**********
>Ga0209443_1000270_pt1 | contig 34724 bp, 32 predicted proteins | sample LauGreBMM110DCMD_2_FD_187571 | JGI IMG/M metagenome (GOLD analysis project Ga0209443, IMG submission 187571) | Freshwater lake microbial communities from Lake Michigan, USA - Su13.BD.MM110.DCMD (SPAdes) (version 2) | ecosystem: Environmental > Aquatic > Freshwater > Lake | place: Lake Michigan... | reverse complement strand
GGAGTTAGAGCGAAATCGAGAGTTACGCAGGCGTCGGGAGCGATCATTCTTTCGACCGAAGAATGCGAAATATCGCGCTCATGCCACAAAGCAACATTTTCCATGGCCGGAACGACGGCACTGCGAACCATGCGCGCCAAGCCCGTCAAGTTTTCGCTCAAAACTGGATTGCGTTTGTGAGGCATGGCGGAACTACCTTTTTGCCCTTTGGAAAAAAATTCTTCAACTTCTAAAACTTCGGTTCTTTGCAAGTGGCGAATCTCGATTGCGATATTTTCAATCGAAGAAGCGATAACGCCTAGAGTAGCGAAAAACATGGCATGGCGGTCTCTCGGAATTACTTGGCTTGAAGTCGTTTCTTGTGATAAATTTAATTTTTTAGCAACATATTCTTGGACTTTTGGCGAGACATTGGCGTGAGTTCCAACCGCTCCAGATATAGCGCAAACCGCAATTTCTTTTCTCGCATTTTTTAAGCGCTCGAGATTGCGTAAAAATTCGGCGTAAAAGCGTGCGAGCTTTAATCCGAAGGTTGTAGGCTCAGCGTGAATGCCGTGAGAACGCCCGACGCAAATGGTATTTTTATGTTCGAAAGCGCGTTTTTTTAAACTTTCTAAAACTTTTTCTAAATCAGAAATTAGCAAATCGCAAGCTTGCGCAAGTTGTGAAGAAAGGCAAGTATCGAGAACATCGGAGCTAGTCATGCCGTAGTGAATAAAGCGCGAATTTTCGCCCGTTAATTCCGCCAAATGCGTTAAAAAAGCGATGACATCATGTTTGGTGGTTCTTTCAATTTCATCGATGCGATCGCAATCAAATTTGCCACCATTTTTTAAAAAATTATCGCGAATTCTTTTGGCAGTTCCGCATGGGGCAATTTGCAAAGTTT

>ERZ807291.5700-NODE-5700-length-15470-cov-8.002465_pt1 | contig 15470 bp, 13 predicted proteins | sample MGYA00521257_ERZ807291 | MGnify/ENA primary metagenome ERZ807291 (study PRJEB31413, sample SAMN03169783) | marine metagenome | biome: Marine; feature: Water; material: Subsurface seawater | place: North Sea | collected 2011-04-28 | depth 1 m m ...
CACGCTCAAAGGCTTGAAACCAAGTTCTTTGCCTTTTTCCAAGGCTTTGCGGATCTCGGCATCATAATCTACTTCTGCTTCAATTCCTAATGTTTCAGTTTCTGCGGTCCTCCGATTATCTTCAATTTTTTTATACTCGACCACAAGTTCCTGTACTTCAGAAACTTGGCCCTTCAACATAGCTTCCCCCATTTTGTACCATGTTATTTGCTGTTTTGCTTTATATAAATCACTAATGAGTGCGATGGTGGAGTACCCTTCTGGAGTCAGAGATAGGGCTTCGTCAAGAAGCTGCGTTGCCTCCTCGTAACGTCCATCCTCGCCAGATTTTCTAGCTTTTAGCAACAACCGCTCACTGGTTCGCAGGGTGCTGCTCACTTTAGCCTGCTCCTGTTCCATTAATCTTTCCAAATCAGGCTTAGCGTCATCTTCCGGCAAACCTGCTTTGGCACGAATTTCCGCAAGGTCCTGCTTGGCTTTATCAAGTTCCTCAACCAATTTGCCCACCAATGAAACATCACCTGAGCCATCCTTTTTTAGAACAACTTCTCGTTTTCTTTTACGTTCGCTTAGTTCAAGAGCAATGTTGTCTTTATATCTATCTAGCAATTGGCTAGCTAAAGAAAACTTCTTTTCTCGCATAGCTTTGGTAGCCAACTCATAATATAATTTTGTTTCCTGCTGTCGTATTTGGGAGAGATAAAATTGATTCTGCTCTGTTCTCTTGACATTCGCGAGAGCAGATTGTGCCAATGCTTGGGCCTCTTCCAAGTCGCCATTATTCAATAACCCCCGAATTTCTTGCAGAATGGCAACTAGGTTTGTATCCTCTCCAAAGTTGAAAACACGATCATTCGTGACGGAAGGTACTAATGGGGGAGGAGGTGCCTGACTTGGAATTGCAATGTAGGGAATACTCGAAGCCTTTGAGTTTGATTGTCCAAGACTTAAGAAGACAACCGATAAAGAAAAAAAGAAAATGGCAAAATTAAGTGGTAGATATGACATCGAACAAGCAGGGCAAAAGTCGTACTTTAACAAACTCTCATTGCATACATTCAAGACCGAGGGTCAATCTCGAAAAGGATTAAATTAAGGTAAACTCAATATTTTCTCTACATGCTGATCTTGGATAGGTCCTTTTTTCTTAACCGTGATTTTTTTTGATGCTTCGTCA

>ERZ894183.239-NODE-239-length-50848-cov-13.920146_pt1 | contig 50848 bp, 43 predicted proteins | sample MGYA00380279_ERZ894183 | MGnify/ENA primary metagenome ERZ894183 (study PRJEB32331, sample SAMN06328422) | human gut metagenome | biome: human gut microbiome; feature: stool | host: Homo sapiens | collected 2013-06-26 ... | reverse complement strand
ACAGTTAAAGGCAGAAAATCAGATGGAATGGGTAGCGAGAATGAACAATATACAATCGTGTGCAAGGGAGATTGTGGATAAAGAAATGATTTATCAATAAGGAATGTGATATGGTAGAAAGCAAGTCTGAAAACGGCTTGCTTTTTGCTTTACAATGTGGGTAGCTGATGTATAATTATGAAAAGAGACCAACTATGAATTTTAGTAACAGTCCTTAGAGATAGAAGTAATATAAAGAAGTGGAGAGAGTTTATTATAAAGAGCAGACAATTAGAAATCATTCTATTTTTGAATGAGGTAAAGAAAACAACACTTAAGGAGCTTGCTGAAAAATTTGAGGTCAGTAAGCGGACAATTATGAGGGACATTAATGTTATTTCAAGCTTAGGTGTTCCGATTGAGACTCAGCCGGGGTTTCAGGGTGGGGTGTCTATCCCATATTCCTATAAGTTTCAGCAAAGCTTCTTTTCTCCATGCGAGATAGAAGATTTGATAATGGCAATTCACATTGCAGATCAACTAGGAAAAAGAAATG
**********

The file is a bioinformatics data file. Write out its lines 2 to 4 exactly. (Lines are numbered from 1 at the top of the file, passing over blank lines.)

GGAGTTAGAGCGAAATCGAGAGTTACGCAGGCGTCGGGAGCGATCATTCTTTCGACCGAAGAATGCGAAATATCGCGCTCATGCCACAAAGCAACATTTTCCATGGCCGGAACGACGGCACTGCGAACCATGCGCGCCAAGCCCGTCAAGTTTTCGCTCAAAACTGGATTGCGTTTGTGAGGCATGGCGGAACTACCTTTTTGCCCTTTGGAAAAAAATTCTTCAACTTCTAAAACTTCGGTTCTTTGCAAGTGGCGAATCTCGATTGCGATATTTTCAATCGAAGAAGCGATAACGCCTAGAGTAGCGAAAAACATGGCATGGCGGTCTCTCGGAATTACTTGGCTTGAAGTCGTTTCTTGTGATAAATTTAATTTTTTAGCAACATATTCTTGGACTTTTGGCGAGACATTGGCGTGAGTTCCAACCGCTCCAGATATAGCGCAAACCGCAATTTCTTTTCTCGCATTTTTTAAGCGCTCGAGATTGCGTAAAAATTCGGCGTAAAAGCGTGCGAGCTTTAATCCGAAGGTTGTAGGCTCAGCGTGAATGCCGTGAGAACGCCCGACGCAAATGGTATTTTTATGTTCGAAAGCGCGTTTTTTTAAACTTTCTAAAACTTTTTCTAAATCAGAAATTAGCAAATCGCAAGCTTGCGCAAGTTGTGAAGAAAGGCAAGTATCGAGAACATCGGAGCTAGTCATGCCGTAGTGAATAAAGCGCGAATTTTCGCCCGTTAATTCCGCCAAATGCGTTAAAAAAGCGATGACATCATGTTTGGTGGTTCTTTCAATTTCATCGATGCGATCGCAATCAAATTTGCCACCATTTTTTAAAAAATTATCGCGAATTCTTTTGGCAGTTCCGCATGGGGCAATTTGCAAAGTTT

>ERZ807291.5700-NODE-5700-length-15470-cov-8.002465_pt1 | contig 15470 bp, 13 predicted proteins | sample MGYA00521257_ERZ807291 | MGnify/ENA primary metagenome ERZ807291 (study PRJEB31413, sample SAMN03169783) | marine metagenome | biome: Marine; feature: Water; material: Subsurface seawater | place: North Sea | collected 2011-04-28 | depth 1 m m ...
CACGCTCAAAGGCTTGAAACCAAGTTCTTTGCCTTTTTCCAAGGCTTTGCGGATCTCGGCATCATAATCTACTTCTGCTTCAATTCCTAATGTTTCAGTTTCTGCGGTCCTCCGATTATCTTCAATTTTTTTATACTCGACCACAAGTTCCTGTACTTCAGAAACTTGGCCCTTCAACATAGCTTCCCCCATTTTGTACCATGTTATTTGCTGTTTTGCTTTATATAAATCACTAATGAGTGCGATGGTGGAGTACCCTTCTGGAGTCAGAGATAGGGCTTCGTCAAGAAGCTGCGTTGCCTCCTCGTAACGTCCATCCTCGCCAGATTTTCTAGCTTTTAGCAACAACCGCTCACTGGTTCGCAGGGTGCTGCTCACTTTAGCCTGCTCCTGTTCCATTAATCTTTCCAAATCAGGCTTAGCGTCATCTTCCGGCAAACCTGCTTTGGCACGAATTTCCGCAAGGTCCTGCTTGGCTTTATCAAGTTCCTCAACCAATTTGCCCACCAATGAAACATCACCTGAGCCATCCTTTTTTAGAACAACTTCTCGTTTTCTTTTACGTTCGCTTAGTTCAAGAGCAATGTTGTCTTTATATCTATCTAGCAATTGGCTAGCTAAAGAAAACTTCTTTTCTCGCATAGCTTTGGTAGCCAACTCATAATATAATTTTGTTTCCTGCTGTCGTATTTGGGAGAGATAAAATTGATTCTGCTCTGTTCTCTTGACATTCGCGAGAGCAGATTGTGCCAATGCTTGGGCCTCTTCCAAGTCGCCATTATTCAATAACCCCCGAATTTCTTGCAGAATGGCAACTAGGTTTGTATCCTCTCCAAAGTTGAAAACACGATCATTCGTGACGGAAGGTACTAATGGGGGAGGAGGTGCCTGACTTGGAATTGCAATGTAGGGAATACTCGAAGCCTTTGAGTTTGATTGTCCAAGACTTAAGAAGACAACCGATAAAGAAAAAAAGAAAATGGCAAAATTAAGTGGTAGATATGACATCGAACAAGCAGGGCAAAAGTCGTACTTTAACAAACTCTCATTGCATACATTCAAGACCGAGGGTCAATCTCGAAAAGGATTAAATTAAGGTAAACTCAATATTTTCTCTACATGCTGATCTTGGATAGGTCCTTTTTTCTTAACCGTGATTTTTTTTGATGCTTCGTCA